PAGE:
The standards were independently adopted and created by the states, but the Obama administration encouraged their expansion through its Race to the Top competition, which has awarded more than $4 billion to 18 states and the District of Columbia to pursue education reform.
Most states began putting the standards in place in the early school grades last year; some, such as North Carolina, will have them ready in every grade this fall. For the majority of states, it will be by 2013-14.
“That’s going to take some time to get there, but there’s a huge amount of interest and momentum behind that,” Duncan said.
Proponents of the standards say they will better and more equitably prepare students for higher education or a career and make it easier for students who change schools across states. Critics point out they are being implemented across the country without any kind of pilot, and a Brookings Institution report found that states with high academic standards don’t necessarily have higher achievement.
Duncan said the transition to the standards might be “a little bumpy or choppy, but it’s a huge step in the right direction.”
Another big development has been the rapid expansion of charter schools. The number of students in charter schools has passed 2 million, according to the nonprofit National Alliance for Public Charter Schools.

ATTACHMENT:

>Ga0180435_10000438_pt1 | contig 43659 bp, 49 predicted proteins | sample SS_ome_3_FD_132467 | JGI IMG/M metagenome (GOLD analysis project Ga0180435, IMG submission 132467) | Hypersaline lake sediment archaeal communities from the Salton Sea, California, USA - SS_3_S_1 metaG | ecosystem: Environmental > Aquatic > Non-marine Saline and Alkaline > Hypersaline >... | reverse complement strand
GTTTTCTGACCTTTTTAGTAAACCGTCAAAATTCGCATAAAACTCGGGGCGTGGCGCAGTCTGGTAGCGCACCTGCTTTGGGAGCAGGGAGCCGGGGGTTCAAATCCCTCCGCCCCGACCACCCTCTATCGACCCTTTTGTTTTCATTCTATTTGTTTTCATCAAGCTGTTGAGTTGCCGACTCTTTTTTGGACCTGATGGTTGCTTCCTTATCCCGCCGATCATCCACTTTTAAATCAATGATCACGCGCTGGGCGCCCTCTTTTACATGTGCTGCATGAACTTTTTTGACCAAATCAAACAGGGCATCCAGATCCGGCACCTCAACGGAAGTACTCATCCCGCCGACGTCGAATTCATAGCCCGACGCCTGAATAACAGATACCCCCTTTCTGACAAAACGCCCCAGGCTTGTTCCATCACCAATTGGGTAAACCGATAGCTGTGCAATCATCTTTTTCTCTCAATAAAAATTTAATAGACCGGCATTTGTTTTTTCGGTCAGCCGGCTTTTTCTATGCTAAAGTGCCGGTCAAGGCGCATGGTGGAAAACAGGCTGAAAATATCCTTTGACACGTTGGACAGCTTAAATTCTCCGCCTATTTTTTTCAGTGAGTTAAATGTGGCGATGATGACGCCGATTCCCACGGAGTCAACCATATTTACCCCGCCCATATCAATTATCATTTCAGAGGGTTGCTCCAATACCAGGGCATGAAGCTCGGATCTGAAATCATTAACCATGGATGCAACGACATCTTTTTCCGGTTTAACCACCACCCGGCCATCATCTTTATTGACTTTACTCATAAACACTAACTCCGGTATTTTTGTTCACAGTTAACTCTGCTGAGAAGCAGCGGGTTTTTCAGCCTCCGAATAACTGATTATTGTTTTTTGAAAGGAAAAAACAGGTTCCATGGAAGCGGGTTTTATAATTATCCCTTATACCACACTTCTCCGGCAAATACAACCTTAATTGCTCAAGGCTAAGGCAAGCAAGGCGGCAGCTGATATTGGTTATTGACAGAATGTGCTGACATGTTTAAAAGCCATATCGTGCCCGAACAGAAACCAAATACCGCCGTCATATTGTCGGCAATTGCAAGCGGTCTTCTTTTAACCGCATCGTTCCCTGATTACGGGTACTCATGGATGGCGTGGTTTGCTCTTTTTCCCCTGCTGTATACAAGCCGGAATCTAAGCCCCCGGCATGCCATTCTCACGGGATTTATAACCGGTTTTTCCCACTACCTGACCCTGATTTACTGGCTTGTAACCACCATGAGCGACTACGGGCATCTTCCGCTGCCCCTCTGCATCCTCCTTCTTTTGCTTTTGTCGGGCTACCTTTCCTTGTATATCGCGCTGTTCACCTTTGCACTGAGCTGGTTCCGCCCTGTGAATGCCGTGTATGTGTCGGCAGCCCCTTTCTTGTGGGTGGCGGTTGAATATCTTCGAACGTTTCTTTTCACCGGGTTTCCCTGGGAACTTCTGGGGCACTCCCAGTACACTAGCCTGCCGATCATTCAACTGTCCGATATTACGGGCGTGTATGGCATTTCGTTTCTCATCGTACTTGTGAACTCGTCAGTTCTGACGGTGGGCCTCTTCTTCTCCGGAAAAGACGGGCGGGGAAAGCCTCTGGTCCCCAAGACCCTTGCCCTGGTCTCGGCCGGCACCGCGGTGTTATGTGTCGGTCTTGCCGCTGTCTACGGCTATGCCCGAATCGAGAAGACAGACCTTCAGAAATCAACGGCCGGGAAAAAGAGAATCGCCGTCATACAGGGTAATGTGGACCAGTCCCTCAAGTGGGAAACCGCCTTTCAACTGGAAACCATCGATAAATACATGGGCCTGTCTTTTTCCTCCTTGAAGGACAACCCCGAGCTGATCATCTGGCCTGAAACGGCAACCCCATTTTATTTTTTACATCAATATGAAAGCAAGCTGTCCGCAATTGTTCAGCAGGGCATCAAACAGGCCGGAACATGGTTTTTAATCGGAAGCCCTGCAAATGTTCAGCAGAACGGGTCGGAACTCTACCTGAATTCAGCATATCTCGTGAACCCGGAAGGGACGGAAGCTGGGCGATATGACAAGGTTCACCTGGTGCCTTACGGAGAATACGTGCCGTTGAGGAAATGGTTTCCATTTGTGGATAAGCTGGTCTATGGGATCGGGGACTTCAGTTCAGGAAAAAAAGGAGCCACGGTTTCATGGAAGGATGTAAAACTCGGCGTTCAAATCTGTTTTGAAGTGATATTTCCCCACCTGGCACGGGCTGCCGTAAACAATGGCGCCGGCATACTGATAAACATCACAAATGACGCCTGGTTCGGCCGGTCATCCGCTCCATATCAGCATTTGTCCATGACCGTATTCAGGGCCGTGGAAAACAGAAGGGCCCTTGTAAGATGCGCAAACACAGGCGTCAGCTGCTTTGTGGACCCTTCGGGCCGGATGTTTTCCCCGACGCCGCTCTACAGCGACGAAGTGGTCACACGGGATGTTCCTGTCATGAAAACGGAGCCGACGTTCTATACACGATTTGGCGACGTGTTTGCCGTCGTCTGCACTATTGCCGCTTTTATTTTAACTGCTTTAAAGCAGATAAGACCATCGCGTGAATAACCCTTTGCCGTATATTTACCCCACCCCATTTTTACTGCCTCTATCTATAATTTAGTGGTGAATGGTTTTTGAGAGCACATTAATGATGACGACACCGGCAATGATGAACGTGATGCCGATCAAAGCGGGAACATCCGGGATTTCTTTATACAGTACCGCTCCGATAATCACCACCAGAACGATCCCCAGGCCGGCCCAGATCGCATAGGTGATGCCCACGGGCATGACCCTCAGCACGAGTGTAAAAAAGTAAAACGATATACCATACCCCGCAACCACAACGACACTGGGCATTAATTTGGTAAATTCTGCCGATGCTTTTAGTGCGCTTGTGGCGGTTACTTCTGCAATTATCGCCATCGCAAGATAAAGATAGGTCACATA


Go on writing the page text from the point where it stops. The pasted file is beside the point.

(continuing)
While the growth of charter schools means more options for students, it can make the process of deciding which school to attend more difficult. Many charters are still new, and there is limited research on how effective they are on improving student outcomes.
For more news and opinion on school reform, see:
Veteran superintendent brings turnaround model to schools nationwide
Education’s pendulum: Thinkers or test takers?
School Reform Center at eSN Online
Duncan said it’s important for parents to visit schools and make an informed choice.
“Every child learns differently,” he said. “Every child has strengths and weaknesses. Get a sense of the right learning environment for your son or daughter.”
He urged all parents to contribute to their child’s school, whether it’s through donations and volunteering, helping coach a team, or keeping kids on track with their assignments.
“I always say parents are their children’s first teachers, and I think, by definition, their most important teachers,” he said.
Duncan said his two children, who are in public schools, continue their learning in the evening through Khan Academy, an organization that offers thousands of free lessons online. He said making sure children in disadvantaged communities have access to technology will be critical.
“To me, that’s a huge part of creating a more equal educational system,” he said.